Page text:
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Presenter:  Christine Tarbett-Buckley

Date: Nov 13, 2017

Time: 1:00pm to 2:00pm

Contact person:  LEBA Research
T: 08 8946 6156

Location:  Northern Institute, Yellow Building 1, Level 2, Room 48 (Savanna Room)

“Sustainability and heritage management in the third millennium:

an analysis of heritage practice in the Northern Territory”

This study investigates cultural heritage management at an institutional level in the Northern Territory of Australia. Currently, there are progressive developments in the management of cultural and natural heritage which press it to become a diverse realm of practices. This divergence is managed to preference conservation of natural and cultural entities considered significant through assessment methodologies that determine ‘relative heritage values’. At the same time management regimes must respond to the shifting dynamic in which heritage governance is positioned through new alignments in neoliberalist market driven economies and subsequent distribution of autonomous control. This requires increased reporting on agency performance.

In a comparative case study approach, using mixed methods of enquiry, this study investigates the operability of five heritage management regimes that regulate respective heritage listings in the Northern Territory. The research examines institutional responses, asking how they support effective and sustainable performance, and investigates issues that arise in adapting to changing circumstances influenced by socio-political and environmental changes.  The study also examines reporting mechanisms on performance at an agency level and asks about possibilities for achieving consistent reporting in heritage management at a national level.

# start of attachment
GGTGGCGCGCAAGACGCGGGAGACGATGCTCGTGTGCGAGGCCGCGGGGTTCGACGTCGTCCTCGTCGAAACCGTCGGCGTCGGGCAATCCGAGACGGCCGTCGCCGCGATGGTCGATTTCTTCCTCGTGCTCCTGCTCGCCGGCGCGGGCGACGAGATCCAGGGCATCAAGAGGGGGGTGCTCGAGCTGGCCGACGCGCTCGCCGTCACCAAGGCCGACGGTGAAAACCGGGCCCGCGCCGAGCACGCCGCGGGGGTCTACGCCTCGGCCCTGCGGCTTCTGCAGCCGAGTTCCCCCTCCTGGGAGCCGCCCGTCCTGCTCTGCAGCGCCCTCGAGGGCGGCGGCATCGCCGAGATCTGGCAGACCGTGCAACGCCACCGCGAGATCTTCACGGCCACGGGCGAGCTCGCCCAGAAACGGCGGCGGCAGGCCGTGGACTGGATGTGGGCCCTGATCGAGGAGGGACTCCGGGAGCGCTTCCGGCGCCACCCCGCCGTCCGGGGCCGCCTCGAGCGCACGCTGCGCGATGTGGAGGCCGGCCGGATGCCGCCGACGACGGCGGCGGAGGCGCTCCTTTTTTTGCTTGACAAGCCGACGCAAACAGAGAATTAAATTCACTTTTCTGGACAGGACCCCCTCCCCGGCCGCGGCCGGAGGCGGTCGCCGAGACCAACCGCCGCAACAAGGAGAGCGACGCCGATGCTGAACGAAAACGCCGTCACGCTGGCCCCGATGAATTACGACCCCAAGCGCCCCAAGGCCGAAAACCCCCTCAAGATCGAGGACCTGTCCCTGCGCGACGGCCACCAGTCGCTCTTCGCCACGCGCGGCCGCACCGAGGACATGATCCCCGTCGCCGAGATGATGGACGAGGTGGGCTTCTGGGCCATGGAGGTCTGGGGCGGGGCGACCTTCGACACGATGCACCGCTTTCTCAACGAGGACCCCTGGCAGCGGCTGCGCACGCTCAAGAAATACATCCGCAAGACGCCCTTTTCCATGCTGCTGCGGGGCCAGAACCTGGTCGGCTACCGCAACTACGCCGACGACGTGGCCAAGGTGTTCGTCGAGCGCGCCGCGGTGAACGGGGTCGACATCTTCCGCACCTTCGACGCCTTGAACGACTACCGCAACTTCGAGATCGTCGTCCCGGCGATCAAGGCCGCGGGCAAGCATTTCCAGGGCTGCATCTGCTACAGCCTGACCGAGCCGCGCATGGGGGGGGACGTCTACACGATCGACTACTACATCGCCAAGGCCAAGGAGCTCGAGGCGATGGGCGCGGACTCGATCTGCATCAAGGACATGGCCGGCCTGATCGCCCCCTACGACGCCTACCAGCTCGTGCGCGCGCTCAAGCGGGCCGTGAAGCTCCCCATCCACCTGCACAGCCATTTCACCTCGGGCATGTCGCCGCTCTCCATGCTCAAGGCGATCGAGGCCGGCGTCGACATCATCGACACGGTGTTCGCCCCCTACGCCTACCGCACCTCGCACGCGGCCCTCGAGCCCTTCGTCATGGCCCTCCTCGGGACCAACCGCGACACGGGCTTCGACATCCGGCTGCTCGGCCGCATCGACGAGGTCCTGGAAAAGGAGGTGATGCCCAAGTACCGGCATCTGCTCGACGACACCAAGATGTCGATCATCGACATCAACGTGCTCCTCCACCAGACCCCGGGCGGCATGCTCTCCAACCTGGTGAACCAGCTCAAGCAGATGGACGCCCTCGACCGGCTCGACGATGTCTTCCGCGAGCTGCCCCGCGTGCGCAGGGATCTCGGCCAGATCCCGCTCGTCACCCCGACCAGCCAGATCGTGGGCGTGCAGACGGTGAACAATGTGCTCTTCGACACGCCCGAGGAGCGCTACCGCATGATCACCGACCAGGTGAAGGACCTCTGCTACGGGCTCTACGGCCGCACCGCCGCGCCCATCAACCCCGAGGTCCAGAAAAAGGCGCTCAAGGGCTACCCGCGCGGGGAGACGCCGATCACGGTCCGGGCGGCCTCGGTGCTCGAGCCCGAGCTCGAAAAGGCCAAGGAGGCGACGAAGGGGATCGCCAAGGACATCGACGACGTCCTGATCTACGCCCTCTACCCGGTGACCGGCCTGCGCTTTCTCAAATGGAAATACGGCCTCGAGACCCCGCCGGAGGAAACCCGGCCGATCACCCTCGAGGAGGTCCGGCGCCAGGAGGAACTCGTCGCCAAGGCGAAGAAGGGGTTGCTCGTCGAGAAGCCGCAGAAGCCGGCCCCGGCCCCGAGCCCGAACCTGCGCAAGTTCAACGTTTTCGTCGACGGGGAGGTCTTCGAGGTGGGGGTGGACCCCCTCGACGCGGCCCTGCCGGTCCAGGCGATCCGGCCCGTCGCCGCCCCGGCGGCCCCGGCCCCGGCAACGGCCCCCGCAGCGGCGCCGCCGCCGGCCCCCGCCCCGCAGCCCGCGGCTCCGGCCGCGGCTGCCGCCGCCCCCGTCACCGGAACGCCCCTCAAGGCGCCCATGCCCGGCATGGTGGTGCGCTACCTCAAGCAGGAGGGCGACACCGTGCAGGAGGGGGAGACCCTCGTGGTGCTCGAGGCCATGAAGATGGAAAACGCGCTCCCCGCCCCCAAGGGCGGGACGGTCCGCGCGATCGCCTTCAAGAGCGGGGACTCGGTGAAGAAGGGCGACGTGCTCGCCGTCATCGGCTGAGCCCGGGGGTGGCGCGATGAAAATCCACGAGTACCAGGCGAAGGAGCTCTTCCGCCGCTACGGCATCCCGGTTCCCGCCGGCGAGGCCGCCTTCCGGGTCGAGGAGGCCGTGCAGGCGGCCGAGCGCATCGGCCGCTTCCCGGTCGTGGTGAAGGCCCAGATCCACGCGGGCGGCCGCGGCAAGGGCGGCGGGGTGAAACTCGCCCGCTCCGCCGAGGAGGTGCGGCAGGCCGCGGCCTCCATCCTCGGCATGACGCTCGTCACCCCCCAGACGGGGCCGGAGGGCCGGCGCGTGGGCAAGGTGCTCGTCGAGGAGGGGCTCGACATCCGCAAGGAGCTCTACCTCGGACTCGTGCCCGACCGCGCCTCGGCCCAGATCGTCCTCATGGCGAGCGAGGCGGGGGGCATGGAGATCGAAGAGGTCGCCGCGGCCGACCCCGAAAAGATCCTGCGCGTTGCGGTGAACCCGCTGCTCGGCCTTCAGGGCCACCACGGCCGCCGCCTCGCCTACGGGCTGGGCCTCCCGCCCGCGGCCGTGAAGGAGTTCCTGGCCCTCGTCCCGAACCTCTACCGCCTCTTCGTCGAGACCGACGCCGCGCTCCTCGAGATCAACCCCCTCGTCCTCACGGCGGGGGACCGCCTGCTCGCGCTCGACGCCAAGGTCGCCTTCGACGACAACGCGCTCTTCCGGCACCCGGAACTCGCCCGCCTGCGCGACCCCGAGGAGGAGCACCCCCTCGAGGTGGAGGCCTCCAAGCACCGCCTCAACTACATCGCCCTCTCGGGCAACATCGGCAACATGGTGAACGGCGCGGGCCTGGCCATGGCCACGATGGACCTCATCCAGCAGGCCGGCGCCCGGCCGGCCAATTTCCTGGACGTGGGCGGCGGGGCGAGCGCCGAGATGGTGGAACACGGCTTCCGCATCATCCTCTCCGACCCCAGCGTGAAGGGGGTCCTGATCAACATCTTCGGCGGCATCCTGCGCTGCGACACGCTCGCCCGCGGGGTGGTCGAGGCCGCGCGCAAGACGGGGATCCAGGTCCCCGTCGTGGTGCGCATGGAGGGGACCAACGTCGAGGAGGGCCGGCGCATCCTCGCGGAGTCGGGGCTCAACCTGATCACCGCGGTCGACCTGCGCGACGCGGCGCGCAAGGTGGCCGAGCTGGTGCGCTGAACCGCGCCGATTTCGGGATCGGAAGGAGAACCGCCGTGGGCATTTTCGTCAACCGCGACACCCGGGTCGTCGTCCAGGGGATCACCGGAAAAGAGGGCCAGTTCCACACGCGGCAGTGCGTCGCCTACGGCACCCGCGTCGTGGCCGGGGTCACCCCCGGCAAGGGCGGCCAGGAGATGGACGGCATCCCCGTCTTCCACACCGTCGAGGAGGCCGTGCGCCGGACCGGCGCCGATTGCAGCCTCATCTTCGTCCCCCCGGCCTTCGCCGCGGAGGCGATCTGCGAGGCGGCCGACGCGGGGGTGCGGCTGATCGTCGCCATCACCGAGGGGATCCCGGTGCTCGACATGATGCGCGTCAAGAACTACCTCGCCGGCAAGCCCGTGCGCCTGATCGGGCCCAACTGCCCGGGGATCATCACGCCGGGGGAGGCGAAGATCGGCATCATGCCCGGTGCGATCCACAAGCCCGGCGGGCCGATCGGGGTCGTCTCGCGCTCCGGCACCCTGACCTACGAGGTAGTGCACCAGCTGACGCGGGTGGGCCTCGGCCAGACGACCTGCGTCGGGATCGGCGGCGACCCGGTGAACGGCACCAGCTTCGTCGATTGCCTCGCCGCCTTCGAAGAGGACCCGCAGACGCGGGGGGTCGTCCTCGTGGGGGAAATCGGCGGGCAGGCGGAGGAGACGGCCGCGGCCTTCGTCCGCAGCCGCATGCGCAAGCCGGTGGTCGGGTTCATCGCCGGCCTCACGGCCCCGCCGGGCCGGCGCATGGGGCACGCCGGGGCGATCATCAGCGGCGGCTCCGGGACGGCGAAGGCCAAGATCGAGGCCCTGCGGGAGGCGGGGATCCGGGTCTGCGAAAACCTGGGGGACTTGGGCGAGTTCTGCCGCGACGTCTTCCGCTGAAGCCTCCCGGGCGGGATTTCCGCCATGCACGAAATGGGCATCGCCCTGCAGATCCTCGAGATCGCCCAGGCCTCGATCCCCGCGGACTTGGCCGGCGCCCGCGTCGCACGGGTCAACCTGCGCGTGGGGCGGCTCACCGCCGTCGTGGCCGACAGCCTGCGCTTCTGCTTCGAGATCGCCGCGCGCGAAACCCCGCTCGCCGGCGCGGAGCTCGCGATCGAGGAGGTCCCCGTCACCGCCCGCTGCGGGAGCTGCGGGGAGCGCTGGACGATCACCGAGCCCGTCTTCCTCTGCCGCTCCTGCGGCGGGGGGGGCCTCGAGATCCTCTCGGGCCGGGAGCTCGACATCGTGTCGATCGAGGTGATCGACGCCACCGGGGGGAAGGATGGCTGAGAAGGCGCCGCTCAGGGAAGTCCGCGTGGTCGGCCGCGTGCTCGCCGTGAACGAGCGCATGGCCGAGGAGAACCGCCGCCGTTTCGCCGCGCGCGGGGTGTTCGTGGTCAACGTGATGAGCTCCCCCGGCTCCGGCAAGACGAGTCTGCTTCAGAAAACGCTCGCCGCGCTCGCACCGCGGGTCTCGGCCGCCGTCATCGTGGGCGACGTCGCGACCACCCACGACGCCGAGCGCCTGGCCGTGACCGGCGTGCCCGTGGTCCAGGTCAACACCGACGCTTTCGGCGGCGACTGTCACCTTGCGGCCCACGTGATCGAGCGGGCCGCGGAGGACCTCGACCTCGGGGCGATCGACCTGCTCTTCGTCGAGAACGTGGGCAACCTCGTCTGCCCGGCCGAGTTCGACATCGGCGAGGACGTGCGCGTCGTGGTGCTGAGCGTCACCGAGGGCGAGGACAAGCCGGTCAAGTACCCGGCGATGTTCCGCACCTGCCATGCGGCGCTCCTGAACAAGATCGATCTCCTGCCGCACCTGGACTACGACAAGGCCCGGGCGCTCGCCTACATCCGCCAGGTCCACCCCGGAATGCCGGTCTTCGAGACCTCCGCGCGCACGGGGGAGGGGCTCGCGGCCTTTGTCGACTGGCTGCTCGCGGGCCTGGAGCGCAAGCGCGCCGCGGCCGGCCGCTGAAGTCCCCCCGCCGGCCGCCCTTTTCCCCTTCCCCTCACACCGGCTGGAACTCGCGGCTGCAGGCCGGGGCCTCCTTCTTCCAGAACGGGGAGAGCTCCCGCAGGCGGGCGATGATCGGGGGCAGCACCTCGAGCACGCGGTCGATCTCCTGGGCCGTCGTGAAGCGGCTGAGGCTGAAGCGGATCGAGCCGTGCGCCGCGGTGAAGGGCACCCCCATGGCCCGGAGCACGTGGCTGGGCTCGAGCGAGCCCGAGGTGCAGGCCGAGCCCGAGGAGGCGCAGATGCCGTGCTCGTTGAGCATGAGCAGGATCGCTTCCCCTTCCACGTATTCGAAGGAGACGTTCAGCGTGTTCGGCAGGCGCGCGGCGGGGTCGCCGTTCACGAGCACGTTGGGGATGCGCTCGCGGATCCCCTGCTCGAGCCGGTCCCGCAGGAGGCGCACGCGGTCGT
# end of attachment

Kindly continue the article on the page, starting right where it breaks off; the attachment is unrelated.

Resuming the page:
Christine Tarbett-Buckley has transitioned to PhD research studies at Charles Darwin University from a position as Head of Collections at the Museum and Art Gallery of the Northern Territory.  Christine specialises in management of the intellectual and physical integrity of museum holdings in art, ethnography, history and science.  In an early career as an archaeologist, Christine has directed multi-period excavations, project managed major research and rescue archaeological projects and ran public programs that enabled interpretation of discoveries as they unfolded.  Christine has lived and worked in the NT since 1991.  This study combines research interests in material culture and in heritage management.

Academic qualifications include a Diploma in Law and Collection Management, Master of Cultural Heritage, Graduate Diploma in Museum Studies and BA Archaeology and Psychology.

Helen Verran (Principal)
Ruth Wallace
Stephen Brown